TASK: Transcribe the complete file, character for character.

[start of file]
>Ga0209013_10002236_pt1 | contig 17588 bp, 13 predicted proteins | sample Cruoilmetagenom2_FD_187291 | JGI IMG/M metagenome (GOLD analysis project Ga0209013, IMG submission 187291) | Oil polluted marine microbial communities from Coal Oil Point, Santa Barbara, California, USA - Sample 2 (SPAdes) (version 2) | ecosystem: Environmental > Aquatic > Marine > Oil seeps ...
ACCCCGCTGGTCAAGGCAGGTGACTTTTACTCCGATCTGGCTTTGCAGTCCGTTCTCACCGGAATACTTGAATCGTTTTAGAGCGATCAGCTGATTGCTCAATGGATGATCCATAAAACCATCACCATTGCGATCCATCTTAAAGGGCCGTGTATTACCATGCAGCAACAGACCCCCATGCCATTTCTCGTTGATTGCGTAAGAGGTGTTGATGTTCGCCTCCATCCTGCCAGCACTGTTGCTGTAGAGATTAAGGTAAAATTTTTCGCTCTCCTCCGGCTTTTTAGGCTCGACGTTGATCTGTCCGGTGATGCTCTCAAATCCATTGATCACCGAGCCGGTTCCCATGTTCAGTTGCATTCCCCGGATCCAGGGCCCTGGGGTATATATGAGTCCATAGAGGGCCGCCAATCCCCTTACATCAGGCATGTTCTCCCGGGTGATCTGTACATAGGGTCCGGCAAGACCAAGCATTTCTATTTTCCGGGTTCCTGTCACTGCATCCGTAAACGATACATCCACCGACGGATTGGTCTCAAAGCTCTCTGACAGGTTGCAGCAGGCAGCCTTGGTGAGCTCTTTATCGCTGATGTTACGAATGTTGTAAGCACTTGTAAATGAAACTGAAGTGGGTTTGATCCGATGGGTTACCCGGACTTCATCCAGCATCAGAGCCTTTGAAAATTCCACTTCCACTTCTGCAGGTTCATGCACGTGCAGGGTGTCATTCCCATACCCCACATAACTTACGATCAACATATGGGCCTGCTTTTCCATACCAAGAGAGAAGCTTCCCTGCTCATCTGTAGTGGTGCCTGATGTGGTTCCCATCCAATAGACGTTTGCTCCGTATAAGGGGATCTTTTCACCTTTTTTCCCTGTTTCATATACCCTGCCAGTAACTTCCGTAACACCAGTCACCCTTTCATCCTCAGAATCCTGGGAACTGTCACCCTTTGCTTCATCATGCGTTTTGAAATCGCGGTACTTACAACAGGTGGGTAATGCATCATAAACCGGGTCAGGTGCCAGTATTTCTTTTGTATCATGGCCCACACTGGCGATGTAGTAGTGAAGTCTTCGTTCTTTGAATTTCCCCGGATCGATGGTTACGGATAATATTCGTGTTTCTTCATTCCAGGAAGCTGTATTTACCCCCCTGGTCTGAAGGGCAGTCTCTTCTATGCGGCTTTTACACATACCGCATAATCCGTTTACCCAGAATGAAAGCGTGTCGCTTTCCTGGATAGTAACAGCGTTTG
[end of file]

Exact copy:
>Ga0209013_10002236_pt1 | contig 17588 bp, 13 predicted proteins | sample Cruoilmetagenom2_FD_187291 | JGI IMG/M metagenome (GOLD analysis project Ga0209013, IMG submission 187291) | Oil polluted marine microbial communities from Coal Oil Point, Santa Barbara, California, USA - Sample 2 (SPAdes) (version 2) | ecosystem: Environmental > Aquatic > Marine > Oil seeps ...
ACCCCGCTGGTCAAGGCAGGTGACTTTTACTCCGATCTGGCTTTGCAGTCCGTTCTCACCGGAATACTTGAATCGTTTTAGAGCGATCAGCTGATTGCTCAATGGATGATCCATAAAACCATCACCATTGCGATCCATCTTAAAGGGCCGTGTATTACCATGCAGCAACAGACCCCCATGCCATTTCTCGTTGATTGCGTAAGAGGTGTTGATGTTCGCCTCCATCCTGCCAGCACTGTTGCTGTAGAGATTAAGGTAAAATTTTTCGCTCTCCTCCGGCTTTTTAGGCTCGACGTTGATCTGTCCGGTGATGCTCTCAAATCCATTGATCACCGAGCCGGTTCCCATGTTCAGTTGCATTCCCCGGATCCAGGGCCCTGGGGTATATATGAGTCCATAGAGGGCCGCCAATCCCCTTACATCAGGCATGTTCTCCCGGGTGATCTGTACATAGGGTCCGGCAAGACCAAGCATTTCTATTTTCCGGGTTCCTGTCACTGCATCCGTAAACGATACATCCACCGACGGATTGGTCTCAAAGCTCTCTGACAGGTTGCAGCAGGCAGCCTTGGTGAGCTCTTTATCGCTGATGTTACGAATGTTGTAAGCACTTGTAAATGAAACTGAAGTGGGTTTGATCCGATGGGTTACCCGGACTTCATCCAGCATCAGAGCCTTTGAAAATTCCACTTCCACTTCTGCAGGTTCATGCACGTGCAGGGTGTCATTCCCATACCCCACATAACTTACGATCAACATATGGGCCTGCTTTTCCATACCAAGAGAGAAGCTTCCCTGCTCATCTGTAGTGGTGCCTGATGTGGTTCCCATCCAATAGACGTTTGCTCCGTATAAGGGGATCTTTTCACCTTTTTTCCCTGTTTCATATACCCTGCCAGTAACTTCCGTAACACCAGTCACCCTTTCATCCTCAGAATCCTGGGAACTGTCACCCTTTGCTTCATCATGCGTTTTGAAATCGCGGTACTTACAACAGGTGGGTAATGCATCATAAACCGGGTCAGGTGCCAGTATTTCTTTTGTATCATGGCCCACACTGGCGATGTAGTAGTGAAGTCTTCGTTCTTTGAATTTCCCCGGATCGATGGTTACGGATAATATTCGTGTTTCTTCATTCCAGGAAGCTGTATTTACCCCCCTGGTCTGAAGGGCAGTCTCTTCTATGCGGCTTTTACACATACCGCATAATCCGTTTACCCAGAATGAAAGCGTGTCGCTTTCCTGGATAGTAACAGCGTTTG